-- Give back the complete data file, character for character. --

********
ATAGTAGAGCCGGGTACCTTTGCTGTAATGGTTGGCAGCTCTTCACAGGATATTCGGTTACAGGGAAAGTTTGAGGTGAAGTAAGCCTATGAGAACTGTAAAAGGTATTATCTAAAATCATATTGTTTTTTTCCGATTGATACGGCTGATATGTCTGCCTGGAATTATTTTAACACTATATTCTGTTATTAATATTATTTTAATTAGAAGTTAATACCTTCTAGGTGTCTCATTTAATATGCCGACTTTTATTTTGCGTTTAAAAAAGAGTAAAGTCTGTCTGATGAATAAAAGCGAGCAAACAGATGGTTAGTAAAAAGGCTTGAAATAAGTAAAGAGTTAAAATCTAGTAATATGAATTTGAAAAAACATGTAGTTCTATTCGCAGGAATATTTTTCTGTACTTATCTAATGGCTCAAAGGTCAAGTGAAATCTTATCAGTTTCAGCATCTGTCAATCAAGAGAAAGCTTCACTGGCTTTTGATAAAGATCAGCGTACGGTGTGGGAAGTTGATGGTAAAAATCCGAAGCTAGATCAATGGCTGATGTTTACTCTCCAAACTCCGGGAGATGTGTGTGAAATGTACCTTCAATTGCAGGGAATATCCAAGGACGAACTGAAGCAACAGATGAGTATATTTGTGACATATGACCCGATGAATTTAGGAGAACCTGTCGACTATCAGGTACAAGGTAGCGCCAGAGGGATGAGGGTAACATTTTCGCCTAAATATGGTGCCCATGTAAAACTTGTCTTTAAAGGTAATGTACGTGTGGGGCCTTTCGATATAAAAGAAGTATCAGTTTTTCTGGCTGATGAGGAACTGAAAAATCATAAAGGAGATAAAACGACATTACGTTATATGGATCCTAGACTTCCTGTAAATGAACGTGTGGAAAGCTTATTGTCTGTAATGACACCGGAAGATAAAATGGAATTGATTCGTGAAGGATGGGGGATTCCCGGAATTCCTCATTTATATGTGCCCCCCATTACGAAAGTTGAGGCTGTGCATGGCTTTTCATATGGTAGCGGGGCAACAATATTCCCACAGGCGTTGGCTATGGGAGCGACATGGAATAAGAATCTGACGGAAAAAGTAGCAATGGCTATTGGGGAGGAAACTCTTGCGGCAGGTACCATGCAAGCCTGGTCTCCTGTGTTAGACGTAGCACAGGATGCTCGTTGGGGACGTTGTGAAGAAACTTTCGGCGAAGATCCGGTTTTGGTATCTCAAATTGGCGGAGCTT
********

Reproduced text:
ATAGTAGAGCCGGGTACCTTTGCTGTAATGGTTGGCAGCTCTTCACAGGATATTCGGTTACAGGGAAAGTTTGAGGTGAAGTAAGCCTATGAGAACTGTAAAAGGTATTATCTAAAATCATATTGTTTTTTTCCGATTGATACGGCTGATATGTCTGCCTGGAATTATTTTAACACTATATTCTGTTATTAATATTATTTTAATTAGAAGTTAATACCTTCTAGGTGTCTCATTTAATATGCCGACTTTTATTTTGCGTTTAAAAAAGAGTAAAGTCTGTCTGATGAATAAAAGCGAGCAAACAGATGGTTAGTAAAAAGGCTTGAAATAAGTAAAGAGTTAAAATCTAGTAATATGAATTTGAAAAAACATGTAGTTCTATTCGCAGGAATATTTTTCTGTACTTATCTAATGGCTCAAAGGTCAAGTGAAATCTTATCAGTTTCAGCATCTGTCAATCAAGAGAAAGCTTCACTGGCTTTTGATAAAGATCAGCGTACGGTGTGGGAAGTTGATGGTAAAAATCCGAAGCTAGATCAATGGCTGATGTTTACTCTCCAAACTCCGGGAGATGTGTGTGAAATGTACCTTCAATTGCAGGGAATATCCAAGGACGAACTGAAGCAACAGATGAGTATATTTGTGACATATGACCCGATGAATTTAGGAGAACCTGTCGACTATCAGGTACAAGGTAGCGCCAGAGGGATGAGGGTAACATTTTCGCCTAAATATGGTGCCCATGTAAAACTTGTCTTTAAAGGTAATGTACGTGTGGGGCCTTTCGATATAAAAGAAGTATCAGTTTTTCTGGCTGATGAGGAACTGAAAAATCATAAAGGAGATAAAACGACATTACGTTATATGGATCCTAGACTTCCTGTAAATGAACGTGTGGAAAGCTTATTGTCTGTAATGACACCGGAAGATAAAATGGAATTGATTCGTGAAGGATGGGGGATTCCCGGAATTCCTCATTTATATGTGCCCCCCATTACGAAAGTTGAGGCTGTGCATGGCTTTTCATATGGTAGCGGGGCAACAATATTCCCACAGGCGTTGGCTATGGGAGCGACATGGAATAAGAATCTGACGGAAAAAGTAGCAATGGCTATTGGGGAGGAAACTCTTGCGGCAGGTACCATGCAAGCCTGGTCTCCTGTGTTAGACGTAGCACAGGATGCTCGTTGGGGACGTTGTGAAGAAACTTTCGGCGAAGATCCGGTTTTGGTATCTCAAATTGGCGGAGCTT